# Bus310 Ethics Paper

Autor: Kenneth Chandler • June 16, 2017 • Essay • 1,107 Words (5 Pages) • 266 Views

**Page 1 of 5**

Garrett O’Connor

Bus. 310

Chris Rachal

April 8, 2017

Statistical Misuses

Statistics are supposed to make something easier to understand but when used in a misleading fashion can trick the casual observer into believing something other than what the data shows. That is, a misuse of statistics occurs when a statistical argument asserts a falsehood. In some cases, the misuse may be accidental. In others, it is purposeful and for the gain of the perpetrator. When the statistical reason involved is false or misapplied, this constitutes a statistical fallacy. The false statistics trap can be quite damaging to the quest for knowledge. The case study “The Use and Misuse of Statistics” is broken up into 5 sections and it offers some guidelines for using statistics effectively, derived from Frei’s seminar and other various sources, ultimately aiming to help the reader decide what to ask of the analysts whose numbers you rely on.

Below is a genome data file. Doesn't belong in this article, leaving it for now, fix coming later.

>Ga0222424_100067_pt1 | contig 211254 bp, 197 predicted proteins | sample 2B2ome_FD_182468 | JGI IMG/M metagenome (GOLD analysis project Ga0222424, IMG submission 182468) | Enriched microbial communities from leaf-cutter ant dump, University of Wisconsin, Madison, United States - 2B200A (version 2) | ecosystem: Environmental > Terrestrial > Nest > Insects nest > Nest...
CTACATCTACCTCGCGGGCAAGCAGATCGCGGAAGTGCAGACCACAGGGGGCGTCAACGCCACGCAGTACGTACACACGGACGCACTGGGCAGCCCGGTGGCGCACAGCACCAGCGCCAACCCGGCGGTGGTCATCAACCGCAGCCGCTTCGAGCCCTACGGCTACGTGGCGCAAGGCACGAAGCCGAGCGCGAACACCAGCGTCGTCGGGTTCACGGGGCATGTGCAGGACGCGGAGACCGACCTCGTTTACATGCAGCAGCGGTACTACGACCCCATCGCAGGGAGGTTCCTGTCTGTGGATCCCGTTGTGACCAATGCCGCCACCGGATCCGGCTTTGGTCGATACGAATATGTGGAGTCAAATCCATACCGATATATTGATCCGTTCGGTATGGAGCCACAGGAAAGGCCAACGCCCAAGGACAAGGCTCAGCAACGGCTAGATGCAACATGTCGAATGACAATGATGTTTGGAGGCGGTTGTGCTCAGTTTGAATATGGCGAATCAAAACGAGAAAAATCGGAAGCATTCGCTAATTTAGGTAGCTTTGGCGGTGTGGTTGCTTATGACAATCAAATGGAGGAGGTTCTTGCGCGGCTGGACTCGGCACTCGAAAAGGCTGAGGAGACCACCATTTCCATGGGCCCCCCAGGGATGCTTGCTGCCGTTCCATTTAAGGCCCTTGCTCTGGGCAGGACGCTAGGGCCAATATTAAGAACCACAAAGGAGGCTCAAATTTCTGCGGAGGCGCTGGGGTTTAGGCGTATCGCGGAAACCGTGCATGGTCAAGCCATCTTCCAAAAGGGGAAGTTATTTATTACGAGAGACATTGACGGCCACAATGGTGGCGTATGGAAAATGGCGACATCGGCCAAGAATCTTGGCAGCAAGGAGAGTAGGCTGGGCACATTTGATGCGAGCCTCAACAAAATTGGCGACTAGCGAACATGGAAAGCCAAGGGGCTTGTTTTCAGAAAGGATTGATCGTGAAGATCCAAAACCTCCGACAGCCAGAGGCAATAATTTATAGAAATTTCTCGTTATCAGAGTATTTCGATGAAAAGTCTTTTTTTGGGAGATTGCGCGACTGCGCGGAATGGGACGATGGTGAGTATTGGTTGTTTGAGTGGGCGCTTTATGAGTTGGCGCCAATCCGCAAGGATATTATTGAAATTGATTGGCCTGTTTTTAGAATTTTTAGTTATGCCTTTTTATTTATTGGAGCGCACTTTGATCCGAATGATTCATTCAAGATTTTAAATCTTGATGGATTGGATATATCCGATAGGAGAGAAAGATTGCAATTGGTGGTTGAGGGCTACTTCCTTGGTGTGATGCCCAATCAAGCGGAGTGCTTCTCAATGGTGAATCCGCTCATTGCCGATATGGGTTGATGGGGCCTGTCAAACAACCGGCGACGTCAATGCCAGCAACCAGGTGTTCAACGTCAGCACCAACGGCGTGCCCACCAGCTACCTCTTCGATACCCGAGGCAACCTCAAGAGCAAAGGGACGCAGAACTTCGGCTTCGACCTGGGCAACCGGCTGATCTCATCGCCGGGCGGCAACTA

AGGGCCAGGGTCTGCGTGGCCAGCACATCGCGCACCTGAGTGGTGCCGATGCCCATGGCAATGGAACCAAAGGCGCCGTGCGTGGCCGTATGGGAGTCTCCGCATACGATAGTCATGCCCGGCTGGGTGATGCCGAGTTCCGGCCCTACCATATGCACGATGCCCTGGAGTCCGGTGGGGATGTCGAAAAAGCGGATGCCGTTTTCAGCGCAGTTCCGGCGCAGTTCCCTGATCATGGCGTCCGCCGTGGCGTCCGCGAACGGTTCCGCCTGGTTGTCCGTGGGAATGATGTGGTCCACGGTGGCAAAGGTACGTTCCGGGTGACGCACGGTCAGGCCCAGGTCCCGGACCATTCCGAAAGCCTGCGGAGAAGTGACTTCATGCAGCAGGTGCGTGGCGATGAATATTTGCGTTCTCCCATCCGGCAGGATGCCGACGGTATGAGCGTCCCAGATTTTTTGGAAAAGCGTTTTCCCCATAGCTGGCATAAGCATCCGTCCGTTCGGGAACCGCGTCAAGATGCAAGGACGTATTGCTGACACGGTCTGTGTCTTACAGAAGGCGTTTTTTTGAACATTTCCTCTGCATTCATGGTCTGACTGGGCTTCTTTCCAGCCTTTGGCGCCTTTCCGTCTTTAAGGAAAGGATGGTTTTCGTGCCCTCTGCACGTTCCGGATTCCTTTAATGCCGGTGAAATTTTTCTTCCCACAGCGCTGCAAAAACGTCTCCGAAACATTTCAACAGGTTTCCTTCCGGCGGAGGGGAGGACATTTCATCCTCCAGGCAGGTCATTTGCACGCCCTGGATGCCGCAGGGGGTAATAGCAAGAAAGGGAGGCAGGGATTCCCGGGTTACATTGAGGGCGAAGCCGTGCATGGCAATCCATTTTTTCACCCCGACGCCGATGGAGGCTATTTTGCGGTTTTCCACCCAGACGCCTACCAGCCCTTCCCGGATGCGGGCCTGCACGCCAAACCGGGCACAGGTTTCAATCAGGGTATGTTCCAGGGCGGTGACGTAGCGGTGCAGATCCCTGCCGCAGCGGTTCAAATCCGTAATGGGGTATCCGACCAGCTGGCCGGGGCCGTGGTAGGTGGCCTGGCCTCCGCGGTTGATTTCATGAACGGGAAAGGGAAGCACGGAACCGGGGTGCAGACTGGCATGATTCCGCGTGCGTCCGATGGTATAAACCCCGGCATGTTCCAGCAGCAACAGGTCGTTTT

The first section is labeled “know what you know— and what your only asserting” and in this section a professor at Dartmouth College, Victor McGee talks about managers and how they are idea crunchers, spending most of their time trying to persuade people with their assertions. Additionally McGee recommends color- coding knowledge so people know what needs to be tested. The purpose of color coding is to assist people in not asserting assumptions and to only take things serious if they are supported by real knowledge. “Be clear about what you want to discover” is section number two. Some management reports rely heavily on the arithmetic mean or average of a group of numbers and the main point of this section focuses on the possibility that the mean would not be the most helpful metric for a statistical search depending on your desired outcomes. Figure one shows a good representation of this, showing that the mean is four while in fact four was never a variable used so for this instance the mean would not be helpful for your statistical search. “Don’t take causality for granted” is section three and Frei brings up an interesting point about establishing genuine causation by asking yourself three simple questions, “Is there an association between the two variables? Is the time sequence accurate? Is there any other explanation that could account for the correlation?” These questions ultimately help to establish a true cause and effect relationship. Frei also emphasizes the importance to look at the actual raw data, and not just the apparent correlation. Figure two shows a scatter diagram plotting all the individual data points derived from a study of the influence of training on performance. The case study explains how removing a single data point causes the slope of the line to change significantly, so depending on what results are being pursued, one can consider to potentially remove that one point that is influencing the end result. Additionally checking the data closely to make sure that the reverse isn’t true, and making sure to uncover any hidden variable that may be underlying in your information. Only by eliminating other factors can you truly establish the link between correlation and causation. The fourth section asks the question whether statistics can prove things with 100% certainty or not. The answer to that question is nothing is 100 percent certain because with statistics you would have to record all the impressions of all customers who have had the particular experience with a certain product is when you can establish certainty about customer satisfaction but the cost and time consumed would be too inconvenient. So instead a random sample is taken and all sampling relies on the normal distribution and the central limit theorem and this enables us to calculate a confidence interval for an entire population based on a sample. Furthermore, the fewer defects, incidentally, the larger your sample must be to establish a 95% confidence interval. Frei emphasizes in the need to spend more on quality assurance sampling. The fifth and final section is about how the managerial differences in numbers may be useless. For instance the case study mentions how a manager may look at two different numbers representing customer satisfaction ratings, one number will be better then the other but they will be close in range. A manager might look at this data and confer that the person with the highest customer satisfaction number is doing significantly better then the other person with the lower customer satisfaction number. When in fact that both rating numbers may be inside the 95% confidence interval and not statistically, significantly, different.

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